Responsible Lecturers: Prof. Dr. Ranabir Samaddar, Prof. Dr. Shalini Randeria, Dr. Ulrike Flader
Emerging Post-colonial Knowledge Spaces: Epistemic Practices and Political Struggles
Extractivisms – always simultaneously local and planetary in scope – generate different forms of knowledge both by scientists and local populations, but also severe, often violent struggles of appropriation and resistance. This module is interested in understanding and realigning different knowledge practices as they are conducted, related and lived by activists, academics and various local populations. The module addresses questions of protest, resistance and counter-practices towards specific forms of extractivism by working with case studies from India, Papua New Guinea and Germany. Collaboratively facilitated with activists and anthropologists who are involved in protests against deep sea mining, deforestation and coal mining this module provides another avenue to decolonize certain ways of thinking today’s forms of capitalism. It highlights the contradictions, the social, cultural and epistemic implications of extractivist accumulation as well as the strategies and visions of activists and academics in their struggles against extractivism.
Responsible Lecturers: Dr. Deval Desai and Dr. Hannah Franzki
Land and Food
This module addresses the crucial issue of increased pressure on land holding stemming from ever more globalized agricultural markets. How are global market dynamics and local food production related? What do colonial heritages have to do with current demand for land and cases of land-grabbing? We will look at global tendencies and local constellations on the countryside at the same time.
Responsible Lecturers: Dr. Martin Reisigl and Prof. Dr. Ruth Wodak
Juridical & Political Reorderings: Modes of Governing Extractivist Economies
The aim of this fifth module is to analyse the political and legal transformations linked to the increase in extractivism in certain countries. It discusses what kind of juridical re-orderings are undertaken on the level of access and property rights in order to make land available to exploitation through transnational and local companies. It addresses the human rights violations, forced displacement and dispossessions as well as unsafe labour conditions, also asking how legal regulations reinstate colonial orders and racist logics. It discusses the political conditions and changes, the repression towards opposition and dissent, as well as the politics of securitization, engaging with the questions: does extractivism necessarily entail authoritarian modes of government? How “softly” can these forms of authoritarianism be implemented using the law?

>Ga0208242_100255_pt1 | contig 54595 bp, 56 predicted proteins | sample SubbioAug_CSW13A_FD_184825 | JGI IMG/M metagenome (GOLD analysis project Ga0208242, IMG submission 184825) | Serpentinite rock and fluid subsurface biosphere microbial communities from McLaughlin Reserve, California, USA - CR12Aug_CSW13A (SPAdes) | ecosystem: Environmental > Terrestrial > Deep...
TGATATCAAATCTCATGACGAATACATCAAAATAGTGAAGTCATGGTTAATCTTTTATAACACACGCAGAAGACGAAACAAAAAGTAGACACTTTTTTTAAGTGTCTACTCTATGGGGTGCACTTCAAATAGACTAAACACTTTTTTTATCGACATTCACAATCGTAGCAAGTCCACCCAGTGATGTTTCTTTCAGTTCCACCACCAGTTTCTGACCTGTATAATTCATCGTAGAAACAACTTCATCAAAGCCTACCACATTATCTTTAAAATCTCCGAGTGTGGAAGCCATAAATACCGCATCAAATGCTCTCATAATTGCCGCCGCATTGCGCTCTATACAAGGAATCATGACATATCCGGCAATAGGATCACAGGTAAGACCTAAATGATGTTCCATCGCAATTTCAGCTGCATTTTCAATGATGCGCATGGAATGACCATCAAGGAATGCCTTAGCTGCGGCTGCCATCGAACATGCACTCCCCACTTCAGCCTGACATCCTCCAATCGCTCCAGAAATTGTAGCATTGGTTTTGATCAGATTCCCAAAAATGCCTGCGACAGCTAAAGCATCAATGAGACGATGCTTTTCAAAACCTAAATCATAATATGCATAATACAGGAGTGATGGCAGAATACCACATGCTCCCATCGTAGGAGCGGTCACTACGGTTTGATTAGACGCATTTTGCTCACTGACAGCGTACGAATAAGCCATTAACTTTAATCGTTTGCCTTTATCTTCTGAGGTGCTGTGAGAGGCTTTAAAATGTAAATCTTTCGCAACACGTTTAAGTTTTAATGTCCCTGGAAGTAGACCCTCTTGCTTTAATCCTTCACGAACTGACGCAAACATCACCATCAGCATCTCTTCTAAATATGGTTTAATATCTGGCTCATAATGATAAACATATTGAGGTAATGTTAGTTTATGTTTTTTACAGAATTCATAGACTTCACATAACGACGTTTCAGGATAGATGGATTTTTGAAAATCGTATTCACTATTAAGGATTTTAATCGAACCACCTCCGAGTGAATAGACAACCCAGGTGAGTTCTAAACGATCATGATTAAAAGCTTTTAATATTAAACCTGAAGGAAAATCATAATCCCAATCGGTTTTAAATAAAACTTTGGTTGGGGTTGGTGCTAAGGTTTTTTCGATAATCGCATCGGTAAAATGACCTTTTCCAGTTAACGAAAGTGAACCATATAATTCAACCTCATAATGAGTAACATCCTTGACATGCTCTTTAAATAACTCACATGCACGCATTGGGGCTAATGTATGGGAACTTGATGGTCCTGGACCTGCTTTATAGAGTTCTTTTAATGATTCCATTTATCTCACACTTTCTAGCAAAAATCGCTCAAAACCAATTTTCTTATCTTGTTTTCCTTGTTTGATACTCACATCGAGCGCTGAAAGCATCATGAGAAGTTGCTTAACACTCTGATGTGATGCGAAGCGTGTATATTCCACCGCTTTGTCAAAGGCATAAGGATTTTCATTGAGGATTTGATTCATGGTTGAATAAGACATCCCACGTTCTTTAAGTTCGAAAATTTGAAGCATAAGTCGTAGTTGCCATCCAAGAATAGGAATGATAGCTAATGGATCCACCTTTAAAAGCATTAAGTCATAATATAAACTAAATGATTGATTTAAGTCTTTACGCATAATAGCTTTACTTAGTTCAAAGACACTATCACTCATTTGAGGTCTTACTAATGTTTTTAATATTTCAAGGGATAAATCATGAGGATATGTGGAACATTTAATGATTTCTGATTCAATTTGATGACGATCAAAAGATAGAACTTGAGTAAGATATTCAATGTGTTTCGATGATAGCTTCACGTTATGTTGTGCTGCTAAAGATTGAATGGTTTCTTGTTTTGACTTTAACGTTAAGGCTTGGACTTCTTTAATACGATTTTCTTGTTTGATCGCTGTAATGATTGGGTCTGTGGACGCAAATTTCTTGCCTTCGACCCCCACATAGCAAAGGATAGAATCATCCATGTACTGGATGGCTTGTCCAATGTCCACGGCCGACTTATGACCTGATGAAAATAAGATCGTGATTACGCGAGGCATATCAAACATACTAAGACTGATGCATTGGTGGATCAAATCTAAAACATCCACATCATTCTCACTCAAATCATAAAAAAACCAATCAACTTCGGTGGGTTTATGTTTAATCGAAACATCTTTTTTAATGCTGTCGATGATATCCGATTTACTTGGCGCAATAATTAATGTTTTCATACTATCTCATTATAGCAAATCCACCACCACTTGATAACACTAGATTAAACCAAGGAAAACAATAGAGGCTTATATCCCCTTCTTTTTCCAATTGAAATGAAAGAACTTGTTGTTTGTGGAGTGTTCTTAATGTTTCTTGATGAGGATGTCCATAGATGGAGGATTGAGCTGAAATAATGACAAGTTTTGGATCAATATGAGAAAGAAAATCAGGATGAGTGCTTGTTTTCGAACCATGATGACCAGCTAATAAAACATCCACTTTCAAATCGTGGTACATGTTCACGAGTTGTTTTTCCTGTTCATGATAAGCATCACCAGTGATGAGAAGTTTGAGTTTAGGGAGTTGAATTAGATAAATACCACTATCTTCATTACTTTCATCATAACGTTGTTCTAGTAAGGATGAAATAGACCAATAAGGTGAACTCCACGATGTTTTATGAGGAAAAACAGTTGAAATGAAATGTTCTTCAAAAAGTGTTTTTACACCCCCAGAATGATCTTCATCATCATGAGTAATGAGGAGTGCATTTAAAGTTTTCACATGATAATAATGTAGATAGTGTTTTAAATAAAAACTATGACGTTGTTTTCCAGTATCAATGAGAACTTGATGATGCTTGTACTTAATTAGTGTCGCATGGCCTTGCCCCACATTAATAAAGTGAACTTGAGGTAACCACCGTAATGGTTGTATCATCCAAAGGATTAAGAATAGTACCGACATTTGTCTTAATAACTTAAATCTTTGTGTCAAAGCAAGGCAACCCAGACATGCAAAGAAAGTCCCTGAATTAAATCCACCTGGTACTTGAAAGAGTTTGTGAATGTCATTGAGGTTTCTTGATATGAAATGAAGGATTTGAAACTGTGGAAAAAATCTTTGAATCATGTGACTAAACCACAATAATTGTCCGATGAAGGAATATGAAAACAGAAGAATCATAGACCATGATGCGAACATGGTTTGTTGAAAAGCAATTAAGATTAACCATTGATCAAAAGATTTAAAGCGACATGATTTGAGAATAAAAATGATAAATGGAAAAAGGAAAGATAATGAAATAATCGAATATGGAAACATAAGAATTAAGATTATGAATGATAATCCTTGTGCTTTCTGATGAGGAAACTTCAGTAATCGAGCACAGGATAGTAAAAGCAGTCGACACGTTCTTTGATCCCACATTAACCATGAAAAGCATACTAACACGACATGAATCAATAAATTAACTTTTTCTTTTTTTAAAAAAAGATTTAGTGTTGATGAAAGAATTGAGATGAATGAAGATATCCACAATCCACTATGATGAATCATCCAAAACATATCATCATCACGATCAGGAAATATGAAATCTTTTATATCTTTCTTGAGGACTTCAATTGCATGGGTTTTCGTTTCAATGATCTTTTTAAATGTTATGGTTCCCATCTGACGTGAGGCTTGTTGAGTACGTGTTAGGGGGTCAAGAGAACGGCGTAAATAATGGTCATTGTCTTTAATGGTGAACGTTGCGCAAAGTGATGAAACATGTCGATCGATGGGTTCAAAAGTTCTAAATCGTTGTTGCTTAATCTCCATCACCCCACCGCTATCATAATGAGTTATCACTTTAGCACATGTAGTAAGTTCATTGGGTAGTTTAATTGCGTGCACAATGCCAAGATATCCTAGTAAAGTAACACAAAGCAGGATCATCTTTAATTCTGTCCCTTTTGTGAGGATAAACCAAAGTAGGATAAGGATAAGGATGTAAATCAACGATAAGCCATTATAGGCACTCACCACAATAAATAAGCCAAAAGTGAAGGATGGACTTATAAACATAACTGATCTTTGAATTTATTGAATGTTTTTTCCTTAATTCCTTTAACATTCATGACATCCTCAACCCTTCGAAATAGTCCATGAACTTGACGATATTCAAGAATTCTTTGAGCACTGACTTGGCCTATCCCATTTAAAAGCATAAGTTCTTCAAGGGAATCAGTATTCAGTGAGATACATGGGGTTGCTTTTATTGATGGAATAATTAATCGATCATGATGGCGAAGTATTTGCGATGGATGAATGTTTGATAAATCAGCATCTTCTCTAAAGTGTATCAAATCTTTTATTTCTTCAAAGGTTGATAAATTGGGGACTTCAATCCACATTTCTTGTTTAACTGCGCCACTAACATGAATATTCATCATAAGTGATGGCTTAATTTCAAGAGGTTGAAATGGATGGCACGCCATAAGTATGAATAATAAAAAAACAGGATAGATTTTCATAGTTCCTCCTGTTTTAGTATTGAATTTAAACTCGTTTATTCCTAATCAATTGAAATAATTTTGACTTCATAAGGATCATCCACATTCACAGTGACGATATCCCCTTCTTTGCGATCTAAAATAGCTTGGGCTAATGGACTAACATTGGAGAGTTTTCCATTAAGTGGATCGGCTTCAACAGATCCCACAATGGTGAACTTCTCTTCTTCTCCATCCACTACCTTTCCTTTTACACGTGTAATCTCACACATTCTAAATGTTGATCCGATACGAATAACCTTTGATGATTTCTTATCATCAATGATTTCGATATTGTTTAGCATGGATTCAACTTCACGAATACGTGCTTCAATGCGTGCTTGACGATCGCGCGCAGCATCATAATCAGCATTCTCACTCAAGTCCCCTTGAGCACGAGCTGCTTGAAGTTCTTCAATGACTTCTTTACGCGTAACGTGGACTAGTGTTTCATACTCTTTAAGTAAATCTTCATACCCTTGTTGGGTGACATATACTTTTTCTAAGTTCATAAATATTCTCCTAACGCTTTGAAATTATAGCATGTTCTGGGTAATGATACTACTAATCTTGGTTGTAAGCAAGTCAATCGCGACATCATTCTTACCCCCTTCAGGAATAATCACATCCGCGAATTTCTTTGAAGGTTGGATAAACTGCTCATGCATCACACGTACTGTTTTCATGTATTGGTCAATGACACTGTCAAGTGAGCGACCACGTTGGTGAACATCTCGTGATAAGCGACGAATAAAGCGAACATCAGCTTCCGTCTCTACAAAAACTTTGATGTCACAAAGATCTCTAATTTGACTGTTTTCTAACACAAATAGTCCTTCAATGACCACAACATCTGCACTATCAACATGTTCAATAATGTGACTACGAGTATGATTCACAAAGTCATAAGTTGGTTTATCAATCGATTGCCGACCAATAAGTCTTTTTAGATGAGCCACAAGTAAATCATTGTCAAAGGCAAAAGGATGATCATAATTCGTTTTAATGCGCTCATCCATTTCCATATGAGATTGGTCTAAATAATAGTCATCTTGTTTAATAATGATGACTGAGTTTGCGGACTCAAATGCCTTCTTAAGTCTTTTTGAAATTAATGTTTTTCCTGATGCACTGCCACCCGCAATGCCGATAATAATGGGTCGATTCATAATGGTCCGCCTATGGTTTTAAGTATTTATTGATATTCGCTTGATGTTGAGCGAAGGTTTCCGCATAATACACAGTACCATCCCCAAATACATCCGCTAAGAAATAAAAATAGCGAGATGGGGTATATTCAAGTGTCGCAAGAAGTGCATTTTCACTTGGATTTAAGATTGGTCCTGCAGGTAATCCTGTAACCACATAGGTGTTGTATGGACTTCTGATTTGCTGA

Responsible Lecturers: Prof. Dr. Michi Knecht, Prof. Dr. Stuart Kirsch (tbc), Alan Robert Robson and members of environmental NGOs in PNG and Germany
Discursive Practices of Legitimization
Extractivism as a dominant paradigm of capitalism today and the legal and political transformations that it triggers are embedded in a variety of discourses. These can range from regional narratives on the right to exploit the land to national myths erasing existing histories or even broader discourses on individualism and private property which all serve to legitimize and normalize the measures. This module engages with examples of such discourses, the knowledges they (re-)produce and the practices they entail.
Responsible Lecturers: Prof. Dr. Klaus Schlichte, Alex Nadège Ouedraogo and Anna Wolkenhauer
Research Design & Proposal Writing Workshop
This module is designed as a hands-on workshop to promote skills in conceptualizing and designing research and writing proposals accordingly. It specifically aims at MA-participants or those at the beginning of the PhDs, who would like to improve their research design, and will be useful for academics at all stages. The workshop will be run in cooperation with members of the department for doctoral and postdoctoral support BYRD, University of Bremen.
Responsible Lecturers: Jörn Weinhold
Prof. Sandro Mezzadra - Political Economy of Extractivist Capitalism
09 October 2021
Prof. Ranabir Samaddar - Colonial Legacies
16 October 2021
Dr. Martin Reisigl & Prof.Dr. Ruth Wodak -Crisis & Climate: Discursives Perspectives
16 October 2021
Modul 6 - Land and Food
30 October 2021